13. Helga

    Helga New Member

    Here is something I found to be interesting about Cupid. I did not realize that he fell in love with a mortal woman, Psyche, and that Cupid's mother Aphrodite was very jealous of Psyche's beauty. It is quite a story, and in the end, Cupid ended up marrying Psyche (Who later changed her name) and they lived in Mount Olympus.
  14. LegendofJoe

    LegendofJoe Active Member

    The story is told in full in the book The Golden Ass by Apuleius.
    It is a fun read as well as a glimpse of the mystery religion of Isis which was popular in the author's day.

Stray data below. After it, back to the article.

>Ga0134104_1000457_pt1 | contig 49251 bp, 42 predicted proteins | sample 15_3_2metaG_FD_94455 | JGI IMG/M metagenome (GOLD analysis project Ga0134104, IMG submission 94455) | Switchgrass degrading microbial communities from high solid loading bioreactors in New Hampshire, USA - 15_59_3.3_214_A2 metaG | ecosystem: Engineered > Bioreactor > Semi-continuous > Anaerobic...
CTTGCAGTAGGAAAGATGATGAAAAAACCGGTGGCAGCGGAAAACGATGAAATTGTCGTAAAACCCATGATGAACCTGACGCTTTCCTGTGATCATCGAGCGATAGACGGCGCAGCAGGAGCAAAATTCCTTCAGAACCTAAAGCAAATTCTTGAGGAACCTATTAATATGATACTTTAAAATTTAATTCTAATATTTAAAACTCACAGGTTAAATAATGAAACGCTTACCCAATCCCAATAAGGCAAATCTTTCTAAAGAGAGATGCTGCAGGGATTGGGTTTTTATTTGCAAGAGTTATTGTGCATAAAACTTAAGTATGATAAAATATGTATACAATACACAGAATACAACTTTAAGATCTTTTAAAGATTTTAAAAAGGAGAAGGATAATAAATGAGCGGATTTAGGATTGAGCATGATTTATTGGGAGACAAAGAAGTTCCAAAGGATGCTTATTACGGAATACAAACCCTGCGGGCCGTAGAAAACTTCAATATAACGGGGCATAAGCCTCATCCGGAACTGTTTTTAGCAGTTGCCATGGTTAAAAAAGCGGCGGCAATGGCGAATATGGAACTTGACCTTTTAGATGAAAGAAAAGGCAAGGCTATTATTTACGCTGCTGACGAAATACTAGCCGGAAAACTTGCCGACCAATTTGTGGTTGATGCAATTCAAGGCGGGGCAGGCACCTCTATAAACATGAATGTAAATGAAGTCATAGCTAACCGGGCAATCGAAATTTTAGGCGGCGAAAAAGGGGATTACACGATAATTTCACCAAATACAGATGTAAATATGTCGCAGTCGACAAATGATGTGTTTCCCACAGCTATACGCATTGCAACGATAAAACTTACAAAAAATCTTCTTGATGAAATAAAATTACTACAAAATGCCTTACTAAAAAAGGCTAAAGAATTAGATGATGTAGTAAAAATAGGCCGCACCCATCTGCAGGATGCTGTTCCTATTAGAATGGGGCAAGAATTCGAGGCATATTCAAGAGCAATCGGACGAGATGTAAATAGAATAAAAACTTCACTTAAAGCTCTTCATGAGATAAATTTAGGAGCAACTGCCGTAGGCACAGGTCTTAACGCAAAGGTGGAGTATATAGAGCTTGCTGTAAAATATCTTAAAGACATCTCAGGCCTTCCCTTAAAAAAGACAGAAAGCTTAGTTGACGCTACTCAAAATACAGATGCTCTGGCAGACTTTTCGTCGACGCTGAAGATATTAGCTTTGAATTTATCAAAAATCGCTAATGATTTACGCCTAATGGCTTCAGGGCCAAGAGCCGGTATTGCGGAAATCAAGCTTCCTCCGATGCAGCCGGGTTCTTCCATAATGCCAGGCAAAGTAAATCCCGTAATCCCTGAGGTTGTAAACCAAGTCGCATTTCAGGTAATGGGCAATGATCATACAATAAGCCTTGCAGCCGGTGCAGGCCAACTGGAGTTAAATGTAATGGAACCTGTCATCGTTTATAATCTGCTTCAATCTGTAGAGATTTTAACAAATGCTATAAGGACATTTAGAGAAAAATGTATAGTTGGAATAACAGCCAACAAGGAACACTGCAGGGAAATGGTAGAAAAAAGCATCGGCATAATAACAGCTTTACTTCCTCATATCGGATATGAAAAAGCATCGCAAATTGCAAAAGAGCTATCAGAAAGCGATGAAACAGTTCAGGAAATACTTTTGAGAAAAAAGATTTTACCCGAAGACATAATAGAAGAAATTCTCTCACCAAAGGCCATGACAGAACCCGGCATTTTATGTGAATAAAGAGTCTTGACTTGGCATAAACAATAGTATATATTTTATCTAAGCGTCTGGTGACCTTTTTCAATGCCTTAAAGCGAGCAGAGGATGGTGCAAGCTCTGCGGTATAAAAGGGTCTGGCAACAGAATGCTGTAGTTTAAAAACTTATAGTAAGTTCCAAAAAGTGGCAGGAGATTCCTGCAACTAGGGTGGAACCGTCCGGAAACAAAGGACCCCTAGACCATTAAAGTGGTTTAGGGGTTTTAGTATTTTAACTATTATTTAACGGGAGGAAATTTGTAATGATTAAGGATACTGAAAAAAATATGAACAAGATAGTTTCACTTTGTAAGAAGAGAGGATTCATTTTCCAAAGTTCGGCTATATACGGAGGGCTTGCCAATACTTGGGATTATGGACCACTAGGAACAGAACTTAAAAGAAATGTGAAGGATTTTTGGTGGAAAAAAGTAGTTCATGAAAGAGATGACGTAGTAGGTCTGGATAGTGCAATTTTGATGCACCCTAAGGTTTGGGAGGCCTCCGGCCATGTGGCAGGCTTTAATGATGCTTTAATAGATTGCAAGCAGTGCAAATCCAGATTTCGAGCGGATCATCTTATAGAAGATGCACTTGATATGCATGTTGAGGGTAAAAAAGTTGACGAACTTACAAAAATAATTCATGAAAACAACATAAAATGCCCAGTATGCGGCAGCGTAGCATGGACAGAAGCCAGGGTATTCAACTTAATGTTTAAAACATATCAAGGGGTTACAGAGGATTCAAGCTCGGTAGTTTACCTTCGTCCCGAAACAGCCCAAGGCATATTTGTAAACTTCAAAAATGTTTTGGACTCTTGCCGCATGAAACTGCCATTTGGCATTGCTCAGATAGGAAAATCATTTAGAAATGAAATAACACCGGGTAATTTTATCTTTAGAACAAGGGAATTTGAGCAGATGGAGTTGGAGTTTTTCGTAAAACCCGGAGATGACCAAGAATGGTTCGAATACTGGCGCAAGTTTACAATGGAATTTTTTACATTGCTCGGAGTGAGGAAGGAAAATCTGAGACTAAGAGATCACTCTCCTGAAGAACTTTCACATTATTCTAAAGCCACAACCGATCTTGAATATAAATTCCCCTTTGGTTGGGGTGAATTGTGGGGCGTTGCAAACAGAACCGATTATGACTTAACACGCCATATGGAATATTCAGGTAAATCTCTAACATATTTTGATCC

The ending, when the ass finally sees Isis and his travails finally come to an end, is one
    of the most beautiful stories I ever read.
    RLynn likes this.
  15. RLynn

    RLynn Active Member

    I agree. The Golden Ass is not only a hilarious read but one of the most beautiful and profound allegories ever written.
    LegendofJoe likes this.
  16. jerri

    jerri Member

    Isn't Psyche the origin of the word psychology? Maybe that's why Cupid's arrows gives one the ability to reason, to use their psyche. Before he met her was there reason involved? I thought I heard someplace that Cupid's tale is more bloody than what is usually told.
    Myrddin likes this.
  17. Nora_Rose

    Nora_Rose New Member

    If I remember correctly I also heard that Cupid was quite michivious and always getting into trouble. I guess he would gt into trouble having the ability to make people fall in and out of love!